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Queen’s medical students helping with Kingston’s vaccination rollout

More than 200 of Queen’s medical students have answered the call for assistance and have begun volunteering with Kingston Health Sciences Centre.

Queen's medical student Tania Yavorska prepares to vaccinate a patient
Queen's medical student Tania Yavorska prepares to vaccinate a patient at Kingston Health Sciences Centre (Photo by Matthew Manor / KHSC)

Canada’s vaccination rollout is picking up across the country and within the Kingston, Frontenac, Lennox & Addington region. This rapidly increasing rollout has sparked the beginning of the largest immunization campaign in Canadian history, and in order for it to run smoothly healthcare professionals across the country are being called upon to administer the delivery. As Kingston has begun to receive an increasing supply of the vaccine over the last several weeks, more than 200 of Queen’s medical students have answered the call for assistance and have begun volunteering with Kingston Health Sciences Centre (KHSC). Every day the site, which is primarily staffed by these students, vaccinates hundreds of frontline workers, health care professionals, and senior community members. 

Tony Li, who is in his second year of medical school and is president of the Aesculapian Society, has been involved with the vaccination rollout for the last three weeks. The opportunity was borne from a medical school graduate who approached Dean of the Faculty of Health Sciences Jane Philpott asking for assistance.  

“Since the beginning of the pandemic, students in the Faculty of Health Sciences have been looking for ways to support the community, and they have led many fantastic initiatives. A few weeks ago, a QMed grad, Dr. Elaine Ma, reached out to ask if the medical students would be available to help support with the rollout,” says Dean Philpott. “Our students are so eager to contribute, I was not surprised when I reached out to the Aesculapian Society and received a resounding ‘yes!’”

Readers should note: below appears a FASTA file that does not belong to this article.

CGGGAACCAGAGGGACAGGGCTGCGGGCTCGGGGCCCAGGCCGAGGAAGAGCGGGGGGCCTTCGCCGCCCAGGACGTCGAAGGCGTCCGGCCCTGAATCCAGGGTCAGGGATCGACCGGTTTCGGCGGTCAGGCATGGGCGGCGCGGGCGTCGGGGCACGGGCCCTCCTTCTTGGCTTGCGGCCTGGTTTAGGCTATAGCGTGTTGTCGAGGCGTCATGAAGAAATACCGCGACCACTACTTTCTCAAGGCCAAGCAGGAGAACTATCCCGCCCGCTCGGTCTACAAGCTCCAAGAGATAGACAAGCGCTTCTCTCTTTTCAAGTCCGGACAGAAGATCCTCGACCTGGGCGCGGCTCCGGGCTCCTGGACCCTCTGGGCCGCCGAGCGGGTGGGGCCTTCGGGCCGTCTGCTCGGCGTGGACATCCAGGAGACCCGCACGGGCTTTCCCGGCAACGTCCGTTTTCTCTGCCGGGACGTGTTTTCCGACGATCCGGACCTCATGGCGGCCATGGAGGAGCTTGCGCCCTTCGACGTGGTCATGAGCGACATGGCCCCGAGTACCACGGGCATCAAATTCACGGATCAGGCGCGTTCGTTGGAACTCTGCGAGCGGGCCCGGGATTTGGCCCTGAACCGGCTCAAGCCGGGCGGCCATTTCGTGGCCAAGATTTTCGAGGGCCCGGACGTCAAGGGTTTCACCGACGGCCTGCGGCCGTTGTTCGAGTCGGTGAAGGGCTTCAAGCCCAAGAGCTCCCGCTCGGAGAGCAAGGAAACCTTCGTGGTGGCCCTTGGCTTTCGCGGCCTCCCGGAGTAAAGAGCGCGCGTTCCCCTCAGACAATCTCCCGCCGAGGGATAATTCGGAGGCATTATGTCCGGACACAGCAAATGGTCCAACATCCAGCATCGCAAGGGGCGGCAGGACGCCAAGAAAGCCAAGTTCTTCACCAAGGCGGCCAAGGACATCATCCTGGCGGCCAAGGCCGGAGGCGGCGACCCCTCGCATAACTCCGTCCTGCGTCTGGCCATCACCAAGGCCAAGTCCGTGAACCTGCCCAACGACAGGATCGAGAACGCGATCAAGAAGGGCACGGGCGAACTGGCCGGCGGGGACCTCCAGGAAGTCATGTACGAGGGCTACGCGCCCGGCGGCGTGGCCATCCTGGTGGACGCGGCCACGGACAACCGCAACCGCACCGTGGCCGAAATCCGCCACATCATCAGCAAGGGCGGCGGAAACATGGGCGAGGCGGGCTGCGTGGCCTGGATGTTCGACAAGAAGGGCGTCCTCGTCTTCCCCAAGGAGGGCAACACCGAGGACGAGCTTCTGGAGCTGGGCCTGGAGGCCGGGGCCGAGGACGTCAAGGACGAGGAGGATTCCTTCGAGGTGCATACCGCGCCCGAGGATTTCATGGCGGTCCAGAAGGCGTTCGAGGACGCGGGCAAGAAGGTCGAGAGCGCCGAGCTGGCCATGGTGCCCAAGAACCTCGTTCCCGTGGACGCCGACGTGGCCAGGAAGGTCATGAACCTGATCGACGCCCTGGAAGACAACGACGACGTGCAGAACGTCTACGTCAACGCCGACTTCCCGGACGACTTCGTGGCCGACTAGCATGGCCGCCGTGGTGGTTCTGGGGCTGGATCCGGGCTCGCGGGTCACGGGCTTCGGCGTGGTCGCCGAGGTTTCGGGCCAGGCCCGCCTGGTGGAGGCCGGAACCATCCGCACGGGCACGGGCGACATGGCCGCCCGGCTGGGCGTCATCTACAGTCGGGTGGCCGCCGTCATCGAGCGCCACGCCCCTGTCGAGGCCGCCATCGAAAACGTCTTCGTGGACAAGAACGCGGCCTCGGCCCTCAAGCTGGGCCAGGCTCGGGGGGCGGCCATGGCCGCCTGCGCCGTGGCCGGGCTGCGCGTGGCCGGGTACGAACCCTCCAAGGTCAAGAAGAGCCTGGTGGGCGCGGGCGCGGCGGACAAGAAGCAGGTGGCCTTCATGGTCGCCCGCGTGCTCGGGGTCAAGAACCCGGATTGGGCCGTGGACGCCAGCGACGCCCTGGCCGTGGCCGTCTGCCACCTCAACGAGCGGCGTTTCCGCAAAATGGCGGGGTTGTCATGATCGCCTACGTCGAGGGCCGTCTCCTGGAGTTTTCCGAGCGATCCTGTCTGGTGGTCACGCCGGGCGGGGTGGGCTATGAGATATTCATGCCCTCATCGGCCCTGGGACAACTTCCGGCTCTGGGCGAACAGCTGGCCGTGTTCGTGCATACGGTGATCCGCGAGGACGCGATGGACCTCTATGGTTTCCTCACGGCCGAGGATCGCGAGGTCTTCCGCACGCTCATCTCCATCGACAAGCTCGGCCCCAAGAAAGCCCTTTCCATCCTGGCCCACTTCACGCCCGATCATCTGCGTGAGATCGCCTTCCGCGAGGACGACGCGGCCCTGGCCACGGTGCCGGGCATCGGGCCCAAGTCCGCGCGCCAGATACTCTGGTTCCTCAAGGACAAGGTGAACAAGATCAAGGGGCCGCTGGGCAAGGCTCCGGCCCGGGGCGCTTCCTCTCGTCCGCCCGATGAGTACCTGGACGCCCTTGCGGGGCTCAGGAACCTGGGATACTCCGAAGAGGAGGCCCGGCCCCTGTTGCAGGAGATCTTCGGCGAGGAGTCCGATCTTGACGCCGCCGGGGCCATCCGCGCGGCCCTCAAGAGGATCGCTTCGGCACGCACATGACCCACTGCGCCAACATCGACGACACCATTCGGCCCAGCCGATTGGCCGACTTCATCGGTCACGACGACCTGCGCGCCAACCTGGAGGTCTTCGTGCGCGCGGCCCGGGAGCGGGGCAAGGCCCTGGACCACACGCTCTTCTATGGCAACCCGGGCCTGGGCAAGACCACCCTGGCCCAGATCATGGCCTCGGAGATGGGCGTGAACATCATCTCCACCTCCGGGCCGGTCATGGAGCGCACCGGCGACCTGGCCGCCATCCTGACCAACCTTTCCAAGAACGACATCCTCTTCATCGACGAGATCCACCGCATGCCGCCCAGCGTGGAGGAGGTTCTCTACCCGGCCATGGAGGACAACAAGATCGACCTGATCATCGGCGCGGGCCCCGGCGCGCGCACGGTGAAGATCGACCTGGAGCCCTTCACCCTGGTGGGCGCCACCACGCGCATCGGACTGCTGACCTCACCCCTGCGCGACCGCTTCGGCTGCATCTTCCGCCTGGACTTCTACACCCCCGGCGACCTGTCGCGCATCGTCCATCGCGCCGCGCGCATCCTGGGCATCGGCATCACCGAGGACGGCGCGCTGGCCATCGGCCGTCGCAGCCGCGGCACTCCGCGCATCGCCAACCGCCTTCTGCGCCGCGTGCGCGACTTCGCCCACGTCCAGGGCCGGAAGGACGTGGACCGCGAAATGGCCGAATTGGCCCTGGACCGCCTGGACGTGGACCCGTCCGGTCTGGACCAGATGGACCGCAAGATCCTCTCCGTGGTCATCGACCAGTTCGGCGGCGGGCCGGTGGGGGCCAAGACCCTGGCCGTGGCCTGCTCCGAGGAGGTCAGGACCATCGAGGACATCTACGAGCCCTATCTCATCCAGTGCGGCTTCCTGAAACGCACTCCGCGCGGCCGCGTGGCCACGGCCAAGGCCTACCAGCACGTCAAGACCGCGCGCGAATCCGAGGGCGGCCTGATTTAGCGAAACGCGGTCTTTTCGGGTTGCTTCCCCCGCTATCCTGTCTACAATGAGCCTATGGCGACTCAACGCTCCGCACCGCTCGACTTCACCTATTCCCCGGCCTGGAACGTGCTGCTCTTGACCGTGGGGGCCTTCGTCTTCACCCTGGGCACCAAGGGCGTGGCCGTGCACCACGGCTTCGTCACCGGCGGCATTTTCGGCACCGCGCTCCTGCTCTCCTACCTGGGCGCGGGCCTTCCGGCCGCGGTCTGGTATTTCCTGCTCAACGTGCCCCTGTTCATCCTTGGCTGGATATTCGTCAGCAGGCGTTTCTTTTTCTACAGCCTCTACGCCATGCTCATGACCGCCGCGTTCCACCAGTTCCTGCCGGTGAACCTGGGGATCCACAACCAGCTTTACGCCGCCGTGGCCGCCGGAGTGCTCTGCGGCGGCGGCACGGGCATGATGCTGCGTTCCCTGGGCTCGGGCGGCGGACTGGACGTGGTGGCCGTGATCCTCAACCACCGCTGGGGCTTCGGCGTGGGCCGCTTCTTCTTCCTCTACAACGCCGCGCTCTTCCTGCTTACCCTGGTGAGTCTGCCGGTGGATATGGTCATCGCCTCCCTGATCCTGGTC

Initially upper-year medical students were engaged in the vaccination clinic, but the campaign grew so quickly that all four years of medical students have had the opportunity to be involved. 

Each day at KHSC there are two four-hour shifts where medical students take part in all aspects of the vaccination process. This includes screening patients, tracking information, administering the vaccine and monitoring for adverse effects. Li describes the process as an assembly line and notes how impressed he is with its efficiency. 

“It’s a non-stop process and the four hours just fly by,” he says. “Each medical student can administer upwards of 40 to 80 vaccines in a single shift.” 

Right now, Li and his classmates are vaccinating healthcare workers, but moving forward, as the KFL&A region looks to expand its community rollout, Queen’s students will play a critical role in serving the wider community.

The School of Nursing has already created a unique placement which has allowed a student to be involved in the rollout in long-term care facilities in Kingston. Various teams, including upper-year nursing and medical students, have also been involved in the delivery of the vaccinations to priority communities, many located in the geographic north, through the Operation Remote Immunity initiative. 

As the rollout ramps up, so will the ways in which students from across health professional programs in the Faculty of Health Sciences participate. 

“I’ve been working with KFL&A Public Health,” Li says. “We built scenarios for the community rollout of a vaccine and worked out various roles for medical students, nursing students and other healthcare professionals in the faculty so that we can do our part to assist with the vaccination distribution and implementation plan. It’s exciting to know that our involvement can continue to grow.” 

While participating in the administration of the immunization campaign has served a functional role for the hospitals and community members, this experience has also provided an excellent learning opportunity for those involved. In addition to developing technical skills, the students are also practicing interacting with patients and to working effectively on inter-professional teams.  

“Before the COVID-19 pandemic, most people would go through medical school without having the experience of administering vaccines at a large-scale like we have,” Li says. “In just a few days, each medical student has already given over 100 vaccines. This will now be something that we will all be comfortable with moving forward in our training. On top of that we’re strengthening valuable clinical skills such as how to approach patients and communicate with them. There are so many benefits all around, and we’re all just so proud to be a part of it and give back to the community.”